Reverend Vickey Gibbs Dead: Gay Texas Pastor Dies of COVID-19

Vickey Gibbs

Facebook/@revvickey Vickey Gibbs.

Reverend Vickey Gibbs, a female pastor in Houston who actively campaigned for the rights of minorities, has died within days of a COVID-19 diagnosis at age 57.

The Resurrection Metropolitan Community Church, where Gibbs served as an associate pastor, confirmed the news on July 11.

With a heavy heart, we share with you that our beloved Resurrection family member and Associate Pastor Reverend Vickey Gibbs succumbed to the COVID-19 virus at 7:31 am Central time on Friday, July 10. She had been taken to the emergency room on Wednesday, diagnosed with pneumonia, and placed on a ventilator. The doctors said her heart was just too weak to fight the infection.

Please keep Cassandra and their daughters Cara and Ariel, along with their precious grandchild Xavier in your prayers.

Here’s what you need to know about Reverend Vickey Gibbs:


1. Gibbs Spoke About Coronavirus & Racial Inequality in Her Last Sermon

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On June 7, Gibbs addressed the threat of coronavirus and the state of the nation in her last sermon, delivered during Pride month.

“I can say without a doubt that we are a nation that believes in God … but we have yet to be transformed by the receiving of the gift of the holy spirit,” she said.

She described the U.S. as “fractured around matters of race, class, sex, politics and religion.”

“I have to ask myself are we really a nation who is having an argument about how wearing a facemask in the midst of a highly contagious viral pandemic is an impediment to someone’s civil liberties? Are political parties truly thinking that they can make wearing or not wearing a mask a way to formulate a winning strategy for election?”

Gibbs went on to talk about white supremacy and said, “We must wake up to the truth there is no such thing as race, and repent that we think that there is.”

Detailing “poor white, brown and Black workers” being sent back to work at meat processing plants in the midst of the COVID-19 pandemic, Gibbs said, “It seems we are OK that 100,000 Americans have died in … four months, which is more people than have died in our military operations since WWII.”


2. Gibbs Was Married, With 2 Children & a Grandchild

Gibbs is survived by her wife, Cassandra White, and their two children, Cara and Ariel.

Gibbs married White in a 2016 service at the church. White serves as gospel ensemble director of the Resurrection Metropolitan Community. She told CNN that Gibbs had “exceeded her life expectancy” after having lupus since she was young.

White told CNN that after Gibbs’ passing, she found a list from Gibbs expressing her sadness the pair did not have more time together and reminding her to tell their grandson, Xavier, nicknamed ‘Boo,’ that she loves him.


3. Gibbs Was Passionate About Social Justice

White said Gibbs worked tirelessly on behalf of those who were marginalized in the community.

She said Gibbs insisted on participating in marches and other social justice events in Houston, even though she knew it would aggravate her lupus.

The Houston Chronicle reported that Gibbs organized protests and a prayer vigil for Sandra Bland, a Black woman who was found dead in her jail cell in 2015.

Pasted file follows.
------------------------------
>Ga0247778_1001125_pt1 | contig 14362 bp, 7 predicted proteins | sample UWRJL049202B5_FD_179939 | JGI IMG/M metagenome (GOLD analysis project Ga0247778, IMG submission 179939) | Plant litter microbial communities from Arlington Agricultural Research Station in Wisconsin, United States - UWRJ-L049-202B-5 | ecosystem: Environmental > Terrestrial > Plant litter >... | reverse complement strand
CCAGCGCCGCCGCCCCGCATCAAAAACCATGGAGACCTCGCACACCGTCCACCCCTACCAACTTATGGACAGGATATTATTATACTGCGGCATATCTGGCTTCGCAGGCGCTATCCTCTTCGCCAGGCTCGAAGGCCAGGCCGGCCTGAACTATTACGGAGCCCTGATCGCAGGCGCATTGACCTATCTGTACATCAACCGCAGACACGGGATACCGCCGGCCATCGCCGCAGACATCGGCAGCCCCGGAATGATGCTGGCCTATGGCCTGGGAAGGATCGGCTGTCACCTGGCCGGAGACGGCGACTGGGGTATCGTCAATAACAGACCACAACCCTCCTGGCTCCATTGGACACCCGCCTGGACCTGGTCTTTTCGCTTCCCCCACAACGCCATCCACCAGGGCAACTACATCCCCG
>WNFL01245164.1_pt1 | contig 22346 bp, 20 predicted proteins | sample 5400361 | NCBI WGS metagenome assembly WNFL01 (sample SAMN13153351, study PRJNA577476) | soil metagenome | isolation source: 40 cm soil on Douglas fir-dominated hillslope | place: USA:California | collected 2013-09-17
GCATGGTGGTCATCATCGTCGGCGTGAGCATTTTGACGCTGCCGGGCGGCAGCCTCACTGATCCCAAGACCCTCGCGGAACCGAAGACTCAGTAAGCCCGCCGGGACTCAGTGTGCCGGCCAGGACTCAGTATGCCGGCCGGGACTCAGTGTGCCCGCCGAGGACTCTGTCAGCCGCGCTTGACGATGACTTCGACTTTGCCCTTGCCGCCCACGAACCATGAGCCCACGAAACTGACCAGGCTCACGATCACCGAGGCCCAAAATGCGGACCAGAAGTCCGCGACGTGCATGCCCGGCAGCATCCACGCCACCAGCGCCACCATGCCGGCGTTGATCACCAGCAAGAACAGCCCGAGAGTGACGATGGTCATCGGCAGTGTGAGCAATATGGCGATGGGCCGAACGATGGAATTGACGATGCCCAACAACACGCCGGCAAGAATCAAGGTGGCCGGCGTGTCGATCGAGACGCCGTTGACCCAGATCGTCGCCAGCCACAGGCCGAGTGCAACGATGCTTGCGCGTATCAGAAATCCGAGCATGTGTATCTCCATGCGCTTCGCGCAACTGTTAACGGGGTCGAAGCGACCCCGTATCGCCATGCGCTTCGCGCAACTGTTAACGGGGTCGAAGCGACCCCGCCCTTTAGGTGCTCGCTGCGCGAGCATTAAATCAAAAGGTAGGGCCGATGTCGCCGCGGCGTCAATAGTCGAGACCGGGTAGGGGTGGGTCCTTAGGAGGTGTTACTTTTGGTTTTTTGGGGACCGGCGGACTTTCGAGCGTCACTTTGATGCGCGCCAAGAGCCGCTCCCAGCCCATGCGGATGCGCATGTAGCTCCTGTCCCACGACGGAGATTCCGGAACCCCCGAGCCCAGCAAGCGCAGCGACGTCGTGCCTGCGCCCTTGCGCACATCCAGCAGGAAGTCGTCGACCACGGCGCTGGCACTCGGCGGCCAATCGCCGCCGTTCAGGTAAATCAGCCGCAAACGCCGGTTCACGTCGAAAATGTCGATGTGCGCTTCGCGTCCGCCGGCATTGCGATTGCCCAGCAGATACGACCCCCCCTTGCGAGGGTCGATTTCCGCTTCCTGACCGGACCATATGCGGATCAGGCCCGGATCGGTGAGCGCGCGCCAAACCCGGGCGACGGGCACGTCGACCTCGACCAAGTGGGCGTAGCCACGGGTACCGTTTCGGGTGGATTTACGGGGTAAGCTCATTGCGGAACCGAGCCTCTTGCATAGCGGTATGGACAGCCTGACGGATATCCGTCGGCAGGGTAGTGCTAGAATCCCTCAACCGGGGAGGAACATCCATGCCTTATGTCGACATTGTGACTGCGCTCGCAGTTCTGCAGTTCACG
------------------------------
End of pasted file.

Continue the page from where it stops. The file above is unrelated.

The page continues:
She delivered an address against white supremacy at a vigil for George Floyd, a Black man who died in police custody, a few weeks before her death.

She was also a committed AIDS activist. “Her foray into church life … came amid the AIDS epidemic,” and her brother died of AIDS, the Chronicle reported.

Her wife, White, urged churchgoers to donate to Resurrection MCC Justice Ministry or Children’s ministry in her memory. “They were her heart,” she said.

“Maybe where you are there is a local Black Lives Matter chapter or the Color of Change. Donate money, donate time, in Vickey’s honor. Keep fighting. Don’t accept anything less than transformation. Change the things you cannot accept.”


4. Gibbs Joined Resurrection Church When She Was Just 18

Born in 1962 in Beaumont, Texas, to a Baptist family, Gibbs started attending Resurrection Metropolitan Community Church, a non-denominational church in Houston, when she was just 18.

Ordained in December 2014, Gibbs “helped grow the congregation substantially in her first few years of membership. She was a fervent crusader for social justice issues, and wanted the congregation to reflect her commitment to accepting any and all people,” the Houston Chronicle reported.

She was instrumental in the establishment of the church’s gospel and African American women’s ensembles and served as the church’s curriculum specialist and Diversity and Inclusion Program coordinator, on the church board of directors and as an administrative assistant.


5. A Facebook Group was Formed to Share Memories of Gibbs

A Facebook group established to keep Gibbs’ memory alive was flooded with messages and music.

“If you want to know what kind of person Vickey was, scroll down the list of members in this group. Notice that there are people of every color, every gender, every socio-economic background, and people from places far and near to her home. She brought unity, not division. She removed walls that others built. She looked beyond labels and saw people. We need more like her,” Jim Winslett wrote.

Scottie Kahiau Shelton posted a link to a video of a Detroit Youth Choir performance dedicated to recently deceased Representative John Lewis. In remembrance of Gibbs, she wrote, “Dearest Rev Vickey, as for social justice, for which your lived your life, I’ll continue the struggle, the conversations, continue to be the word in action for your memory, for Rep John Lewis, Rev C.T. Vivian, Dr King and the thousands of others who put their lives, their bodies in the way. The work is for all of us to do.
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